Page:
I started my world cup trip flying from Santiago to Sao Paulo on June 14th. I planned to see some friends and then fly onto Recife, then take a bus up to Natal to arrive in time for the USA game on the 16th, but as I got off the plane in Sao Paulo, I realized I didn’t feel well. After the hour trip to the hotel, I was really feeling it and decided to take a nap. I woke up an hour later with the chills in my 75 degree hotel room. I pumped the heat up to 90 and proceeded to not leave my hotel room for the next day and a half. I really thought I wasn’t going to be able to make it to the USA/Ghana game, but thought to myself, there’s only a world cup once every four years, you have to go.
I pumped myself full of aspirin and water and left the hotel at 130am to fly to Recife. Luckily the medicine started to kick in and I slept the entire flight. I arrived in Recife at 6am, feeling a bit better, but still very weak. I needed to get from the airport to the bus station to get one of the three busses that would take me to Natal in time to meet my friends before the USA game.
The fan assistance staff told me to take the metro, but as soon as I walked over the 90% completed new bridge that was “open in test mode” and saw a packed metro, I decided I was going to take a taxi. Luckily I negotiated a price beforehand instead of going by the meter, as there was massive traffic. Recife, Brazil’s 5th largest city, with a population of about 5m in the metro area, has an amazing coast line, but the interior of the city is very poor.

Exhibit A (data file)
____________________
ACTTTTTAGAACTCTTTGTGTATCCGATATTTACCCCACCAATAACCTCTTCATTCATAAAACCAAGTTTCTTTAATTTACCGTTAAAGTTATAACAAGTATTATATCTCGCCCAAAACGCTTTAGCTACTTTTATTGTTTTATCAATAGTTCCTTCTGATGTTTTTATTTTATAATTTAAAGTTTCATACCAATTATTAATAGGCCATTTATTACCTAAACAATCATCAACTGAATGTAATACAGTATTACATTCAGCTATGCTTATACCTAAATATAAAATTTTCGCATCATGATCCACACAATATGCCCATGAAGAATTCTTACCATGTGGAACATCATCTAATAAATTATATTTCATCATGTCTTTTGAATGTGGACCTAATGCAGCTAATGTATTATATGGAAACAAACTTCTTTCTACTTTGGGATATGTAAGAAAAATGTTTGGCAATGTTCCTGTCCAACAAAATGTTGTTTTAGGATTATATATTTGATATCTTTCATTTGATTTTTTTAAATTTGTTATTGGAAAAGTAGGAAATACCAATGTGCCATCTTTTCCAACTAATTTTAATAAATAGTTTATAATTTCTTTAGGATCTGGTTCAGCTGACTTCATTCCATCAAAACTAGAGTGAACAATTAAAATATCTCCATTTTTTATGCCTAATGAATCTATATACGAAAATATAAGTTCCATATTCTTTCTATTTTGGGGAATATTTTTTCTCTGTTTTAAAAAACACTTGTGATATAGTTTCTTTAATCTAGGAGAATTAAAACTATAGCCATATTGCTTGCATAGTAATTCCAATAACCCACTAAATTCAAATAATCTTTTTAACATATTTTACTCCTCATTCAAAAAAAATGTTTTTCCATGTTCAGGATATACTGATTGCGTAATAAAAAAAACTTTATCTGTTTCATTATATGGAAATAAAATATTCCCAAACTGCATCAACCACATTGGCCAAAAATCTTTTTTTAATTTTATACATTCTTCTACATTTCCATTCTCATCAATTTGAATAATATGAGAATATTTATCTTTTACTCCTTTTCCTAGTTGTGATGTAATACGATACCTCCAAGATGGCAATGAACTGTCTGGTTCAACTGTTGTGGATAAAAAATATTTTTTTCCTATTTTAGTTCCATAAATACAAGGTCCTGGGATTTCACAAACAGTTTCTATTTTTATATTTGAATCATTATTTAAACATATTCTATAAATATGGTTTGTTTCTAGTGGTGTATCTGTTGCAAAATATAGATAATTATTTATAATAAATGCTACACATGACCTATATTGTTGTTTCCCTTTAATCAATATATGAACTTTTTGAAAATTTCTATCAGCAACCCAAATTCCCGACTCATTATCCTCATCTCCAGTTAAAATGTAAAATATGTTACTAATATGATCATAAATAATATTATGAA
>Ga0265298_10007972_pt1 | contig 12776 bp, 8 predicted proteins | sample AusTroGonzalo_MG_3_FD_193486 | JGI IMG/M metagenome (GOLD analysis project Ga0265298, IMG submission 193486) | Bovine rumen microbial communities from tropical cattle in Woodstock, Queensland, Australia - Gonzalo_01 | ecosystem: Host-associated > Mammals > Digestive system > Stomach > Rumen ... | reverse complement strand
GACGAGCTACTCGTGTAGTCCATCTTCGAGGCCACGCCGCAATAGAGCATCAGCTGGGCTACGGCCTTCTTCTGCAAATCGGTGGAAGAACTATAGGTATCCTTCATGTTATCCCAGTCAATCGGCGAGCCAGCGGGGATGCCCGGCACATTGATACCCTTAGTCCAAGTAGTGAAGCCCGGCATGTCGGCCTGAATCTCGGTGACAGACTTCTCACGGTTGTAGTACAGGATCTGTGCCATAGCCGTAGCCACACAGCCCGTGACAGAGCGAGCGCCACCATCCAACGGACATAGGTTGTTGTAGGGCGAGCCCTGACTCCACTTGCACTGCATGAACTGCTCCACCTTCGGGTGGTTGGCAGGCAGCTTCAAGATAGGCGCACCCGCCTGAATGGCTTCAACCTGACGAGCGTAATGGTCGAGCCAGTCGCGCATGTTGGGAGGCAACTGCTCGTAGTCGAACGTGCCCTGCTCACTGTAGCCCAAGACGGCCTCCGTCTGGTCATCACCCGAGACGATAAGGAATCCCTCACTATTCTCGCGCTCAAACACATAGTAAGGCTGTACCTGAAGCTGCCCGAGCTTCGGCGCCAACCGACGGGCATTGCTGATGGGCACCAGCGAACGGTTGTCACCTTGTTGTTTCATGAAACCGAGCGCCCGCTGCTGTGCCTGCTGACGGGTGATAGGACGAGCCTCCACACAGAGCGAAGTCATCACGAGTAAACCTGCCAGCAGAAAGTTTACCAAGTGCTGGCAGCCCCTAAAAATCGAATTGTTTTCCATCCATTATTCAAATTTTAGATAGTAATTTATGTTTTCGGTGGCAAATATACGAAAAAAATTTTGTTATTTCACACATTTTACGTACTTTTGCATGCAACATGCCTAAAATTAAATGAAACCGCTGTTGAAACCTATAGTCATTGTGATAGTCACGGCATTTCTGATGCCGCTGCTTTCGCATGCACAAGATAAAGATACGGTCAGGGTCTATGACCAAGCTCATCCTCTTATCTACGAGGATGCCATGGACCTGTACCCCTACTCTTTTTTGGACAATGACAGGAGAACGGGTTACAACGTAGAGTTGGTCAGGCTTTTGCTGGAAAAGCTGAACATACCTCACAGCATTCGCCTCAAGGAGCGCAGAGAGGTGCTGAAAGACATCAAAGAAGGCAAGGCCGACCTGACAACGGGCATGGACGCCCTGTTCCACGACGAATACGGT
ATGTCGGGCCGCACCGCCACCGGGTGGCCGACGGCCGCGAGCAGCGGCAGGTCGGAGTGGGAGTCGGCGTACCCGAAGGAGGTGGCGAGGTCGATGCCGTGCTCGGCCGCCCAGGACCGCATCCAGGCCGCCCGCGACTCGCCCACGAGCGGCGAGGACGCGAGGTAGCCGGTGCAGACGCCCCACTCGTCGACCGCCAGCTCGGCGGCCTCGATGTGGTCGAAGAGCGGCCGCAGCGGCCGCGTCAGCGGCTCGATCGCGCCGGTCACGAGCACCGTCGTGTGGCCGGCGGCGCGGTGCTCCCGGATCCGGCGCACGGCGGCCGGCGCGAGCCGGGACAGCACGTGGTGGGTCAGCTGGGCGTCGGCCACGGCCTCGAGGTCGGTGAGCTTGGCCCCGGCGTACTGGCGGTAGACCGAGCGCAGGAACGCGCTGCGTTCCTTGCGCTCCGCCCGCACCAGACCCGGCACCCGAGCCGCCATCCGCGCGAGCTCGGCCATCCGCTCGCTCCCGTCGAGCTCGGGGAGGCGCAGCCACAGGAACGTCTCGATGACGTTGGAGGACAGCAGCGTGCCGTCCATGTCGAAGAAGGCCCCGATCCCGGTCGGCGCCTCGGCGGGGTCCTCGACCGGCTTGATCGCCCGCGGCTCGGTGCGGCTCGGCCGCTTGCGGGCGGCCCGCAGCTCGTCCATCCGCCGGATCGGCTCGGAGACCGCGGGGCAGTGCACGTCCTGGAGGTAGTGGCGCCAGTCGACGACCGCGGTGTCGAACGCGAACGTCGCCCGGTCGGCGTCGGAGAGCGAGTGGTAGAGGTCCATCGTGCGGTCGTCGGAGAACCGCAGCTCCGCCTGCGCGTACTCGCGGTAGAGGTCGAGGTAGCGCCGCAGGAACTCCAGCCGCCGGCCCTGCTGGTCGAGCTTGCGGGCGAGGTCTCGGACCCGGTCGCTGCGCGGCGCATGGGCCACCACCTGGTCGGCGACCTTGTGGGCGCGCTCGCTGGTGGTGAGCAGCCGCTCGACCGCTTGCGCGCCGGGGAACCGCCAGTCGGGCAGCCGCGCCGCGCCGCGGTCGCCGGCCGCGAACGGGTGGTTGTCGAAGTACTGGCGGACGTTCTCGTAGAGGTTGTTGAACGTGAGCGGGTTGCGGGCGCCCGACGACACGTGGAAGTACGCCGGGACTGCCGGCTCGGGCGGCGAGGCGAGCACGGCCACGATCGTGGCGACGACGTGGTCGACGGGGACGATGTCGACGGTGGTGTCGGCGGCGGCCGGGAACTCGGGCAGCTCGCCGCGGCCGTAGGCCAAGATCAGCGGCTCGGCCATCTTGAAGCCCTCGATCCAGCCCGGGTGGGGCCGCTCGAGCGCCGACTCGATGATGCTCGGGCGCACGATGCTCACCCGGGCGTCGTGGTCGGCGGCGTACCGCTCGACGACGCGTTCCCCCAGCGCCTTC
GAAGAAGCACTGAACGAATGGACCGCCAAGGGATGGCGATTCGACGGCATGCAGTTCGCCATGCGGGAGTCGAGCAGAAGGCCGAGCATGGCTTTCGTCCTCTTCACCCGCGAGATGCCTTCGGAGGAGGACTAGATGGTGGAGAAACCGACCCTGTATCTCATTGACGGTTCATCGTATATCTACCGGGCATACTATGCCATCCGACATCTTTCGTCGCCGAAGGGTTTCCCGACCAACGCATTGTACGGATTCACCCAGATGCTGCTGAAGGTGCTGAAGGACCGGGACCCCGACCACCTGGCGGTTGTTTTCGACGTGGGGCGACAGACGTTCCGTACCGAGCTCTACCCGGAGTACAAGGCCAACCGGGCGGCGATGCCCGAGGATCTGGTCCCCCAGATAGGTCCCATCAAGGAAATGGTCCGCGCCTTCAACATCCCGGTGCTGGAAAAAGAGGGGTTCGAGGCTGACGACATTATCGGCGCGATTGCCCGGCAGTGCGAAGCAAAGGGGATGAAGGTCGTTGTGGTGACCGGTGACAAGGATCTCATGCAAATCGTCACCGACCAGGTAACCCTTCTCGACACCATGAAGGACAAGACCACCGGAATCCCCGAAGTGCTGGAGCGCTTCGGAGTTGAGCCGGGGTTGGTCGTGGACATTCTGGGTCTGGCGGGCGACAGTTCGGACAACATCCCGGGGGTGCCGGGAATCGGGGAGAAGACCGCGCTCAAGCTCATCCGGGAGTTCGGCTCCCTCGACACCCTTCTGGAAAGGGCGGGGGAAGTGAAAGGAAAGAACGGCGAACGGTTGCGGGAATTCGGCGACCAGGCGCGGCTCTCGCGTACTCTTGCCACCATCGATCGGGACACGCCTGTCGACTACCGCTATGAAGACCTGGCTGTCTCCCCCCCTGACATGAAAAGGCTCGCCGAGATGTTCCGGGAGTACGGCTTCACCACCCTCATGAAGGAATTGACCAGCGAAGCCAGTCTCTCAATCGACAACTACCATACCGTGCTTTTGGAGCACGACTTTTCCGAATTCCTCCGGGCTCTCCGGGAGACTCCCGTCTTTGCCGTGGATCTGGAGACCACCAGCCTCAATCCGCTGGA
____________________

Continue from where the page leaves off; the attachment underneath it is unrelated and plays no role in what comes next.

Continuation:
I immediately could see why Brazilians had been protesting the world cup. There’s no highway that goes across the city. The roads are pocked with pot holes that are big enough to eat your car. There’s a decent homeless population living in the streets. And you can tell people are struggling to get by.
Because traffic was so bad, the taxi driver asked me if we could take an alternate route. I agreed and we went through neighborhoods instead of the main road. I saw feral pigs eating trash, kids wearing shorts and nothing else, dilapidated houses and people with just their basic needs being met.
Recife’s new stadium, located in the middle of nowhere, about 15km outside of the city, cost taxpayers $250m and probably another $100m on infrastructure to get people there. With the conditions away from the rich areas, it’s easy to see why people are mad.
730am. I finally got to the bus station and got in line for a bus ticket. I had tried to buy my ticket online at least 10 times, plus asked Brazilian friends to buy for me, but nobody succeeded. I was greeted by a 25 person line, but wasn’t worried because I was only a “3 hour bus ride” from Natal and the game started at 7pm. The line barley moved. Two of the three people who were working, decided they didn’t want to work anymore and left their posts, so the line moved even slower.
When I finally got to the front of the line, the clerk told me all the tickets were sold out for the 830, 9 and 1030 busses. The only one available was at 330. Which would mean that if there were any delays, I’d miss the game. There were hundreds of other people in the same situation as I was. Except almost none of them spoke Portuguese or spanish. None of the workers spoke English.
My new friends and I started planning the hour long taxi ride back to the airport and then renting a car, or taking a taxi the three and a half hours up to Natal, but just as we were about go back to the airport, a family behind me in line told me they had an extra ticket for the bus at 9am. I was the only one traveling alone, so I was saved! Or so I thought.